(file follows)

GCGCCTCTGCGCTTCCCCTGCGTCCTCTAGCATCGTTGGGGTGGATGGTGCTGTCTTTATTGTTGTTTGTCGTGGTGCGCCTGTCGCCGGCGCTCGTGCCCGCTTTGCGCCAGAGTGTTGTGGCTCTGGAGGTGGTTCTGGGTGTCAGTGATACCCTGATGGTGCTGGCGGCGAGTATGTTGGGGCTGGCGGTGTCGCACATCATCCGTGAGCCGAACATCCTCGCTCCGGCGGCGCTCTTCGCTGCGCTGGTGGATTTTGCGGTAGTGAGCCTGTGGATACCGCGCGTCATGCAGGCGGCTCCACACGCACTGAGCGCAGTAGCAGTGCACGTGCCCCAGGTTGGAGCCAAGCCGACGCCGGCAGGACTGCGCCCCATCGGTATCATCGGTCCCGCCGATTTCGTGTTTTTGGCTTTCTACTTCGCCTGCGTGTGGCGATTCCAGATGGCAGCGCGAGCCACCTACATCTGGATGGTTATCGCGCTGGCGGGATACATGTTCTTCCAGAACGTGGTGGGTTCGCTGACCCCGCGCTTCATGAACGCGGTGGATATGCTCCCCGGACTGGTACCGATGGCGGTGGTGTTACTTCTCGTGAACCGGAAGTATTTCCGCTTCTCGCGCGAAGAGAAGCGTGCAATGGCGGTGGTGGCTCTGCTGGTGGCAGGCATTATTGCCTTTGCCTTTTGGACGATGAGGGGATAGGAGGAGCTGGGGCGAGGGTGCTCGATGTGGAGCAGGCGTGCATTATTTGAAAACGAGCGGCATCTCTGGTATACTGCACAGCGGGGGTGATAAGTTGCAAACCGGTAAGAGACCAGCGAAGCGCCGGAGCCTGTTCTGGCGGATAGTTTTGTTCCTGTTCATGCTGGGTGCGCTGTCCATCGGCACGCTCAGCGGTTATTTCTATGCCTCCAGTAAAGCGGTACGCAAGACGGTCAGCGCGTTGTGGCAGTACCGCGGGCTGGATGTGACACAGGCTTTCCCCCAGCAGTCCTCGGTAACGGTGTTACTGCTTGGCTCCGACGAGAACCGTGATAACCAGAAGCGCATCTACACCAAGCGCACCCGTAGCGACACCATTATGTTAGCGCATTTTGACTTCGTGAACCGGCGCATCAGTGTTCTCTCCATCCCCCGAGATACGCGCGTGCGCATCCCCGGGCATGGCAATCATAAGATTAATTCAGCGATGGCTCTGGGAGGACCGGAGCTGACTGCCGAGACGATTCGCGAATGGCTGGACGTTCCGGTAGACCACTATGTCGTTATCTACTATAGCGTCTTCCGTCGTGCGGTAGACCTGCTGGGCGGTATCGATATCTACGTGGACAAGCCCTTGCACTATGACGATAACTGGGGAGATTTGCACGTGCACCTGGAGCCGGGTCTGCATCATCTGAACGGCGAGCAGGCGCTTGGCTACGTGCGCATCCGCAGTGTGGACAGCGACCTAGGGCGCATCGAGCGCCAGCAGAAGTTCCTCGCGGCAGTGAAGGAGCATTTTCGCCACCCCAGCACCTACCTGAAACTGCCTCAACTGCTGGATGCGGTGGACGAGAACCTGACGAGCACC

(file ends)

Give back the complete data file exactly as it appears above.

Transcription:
GCGCCTCTGCGCTTCCCCTGCGTCCTCTAGCATCGTTGGGGTGGATGGTGCTGTCTTTATTGTTGTTTGTCGTGGTGCGCCTGTCGCCGGCGCTCGTGCCCGCTTTGCGCCAGAGTGTTGTGGCTCTGGAGGTGGTTCTGGGTGTCAGTGATACCCTGATGGTGCTGGCGGCGAGTATGTTGGGGCTGGCGGTGTCGCACATCATCCGTGAGCCGAACATCCTCGCTCCGGCGGCGCTCTTCGCTGCGCTGGTGGATTTTGCGGTAGTGAGCCTGTGGATACCGCGCGTCATGCAGGCGGCTCCACACGCACTGAGCGCAGTAGCAGTGCACGTGCCCCAGGTTGGAGCCAAGCCGACGCCGGCAGGACTGCGCCCCATCGGTATCATCGGTCCCGCCGATTTCGTGTTTTTGGCTTTCTACTTCGCCTGCGTGTGGCGATTCCAGATGGCAGCGCGAGCCACCTACATCTGGATGGTTATCGCGCTGGCGGGATACATGTTCTTCCAGAACGTGGTGGGTTCGCTGACCCCGCGCTTCATGAACGCGGTGGATATGCTCCCCGGACTGGTACCGATGGCGGTGGTGTTACTTCTCGTGAACCGGAAGTATTTCCGCTTCTCGCGCGAAGAGAAGCGTGCAATGGCGGTGGTGGCTCTGCTGGTGGCAGGCATTATTGCCTTTGCCTTTTGGACGATGAGGGGATAGGAGGAGCTGGGGCGAGGGTGCTCGATGTGGAGCAGGCGTGCATTATTTGAAAACGAGCGGCATCTCTGGTATACTGCACAGCGGGGGTGATAAGTTGCAAACCGGTAAGAGACCAGCGAAGCGCCGGAGCCTGTTCTGGCGGATAGTTTTGTTCCTGTTCATGCTGGGTGCGCTGTCCATCGGCACGCTCAGCGGTTATTTCTATGCCTCCAGTAAAGCGGTACGCAAGACGGTCAGCGCGTTGTGGCAGTACCGCGGGCTGGATGTGACACAGGCTTTCCCCCAGCAGTCCTCGGTAACGGTGTTACTGCTTGGCTCCGACGAGAACCGTGATAACCAGAAGCGCATCTACACCAAGCGCACCCGTAGCGACACCATTATGTTAGCGCATTTTGACTTCGTGAACCGGCGCATCAGTGTTCTCTCCATCCCCCGAGATACGCGCGTGCGCATCCCCGGGCATGGCAATCATAAGATTAATTCAGCGATGGCTCTGGGAGGACCGGAGCTGACTGCCGAGACGATTCGCGAATGGCTGGACGTTCCGGTAGACCACTATGTCGTTATCTACTATAGCGTCTTCCGTCGTGCGGTAGACCTGCTGGGCGGTATCGATATCTACGTGGACAAGCCCTTGCACTATGACGATAACTGGGGAGATTTGCACGTGCACCTGGAGCCGGGTCTGCATCATCTGAACGGCGAGCAGGCGCTTGGCTACGTGCGCATCCGCAGTGTGGACAGCGACCTAGGGCGCATCGAGCGCCAGCAGAAGTTCCTCGCGGCAGTGAAGGAGCATTTTCGCCACCCCAGCACCTACCTGAAACTGCCTCAACTGCTGGATGCGGTGGACGAGAACCTGACGAGCACC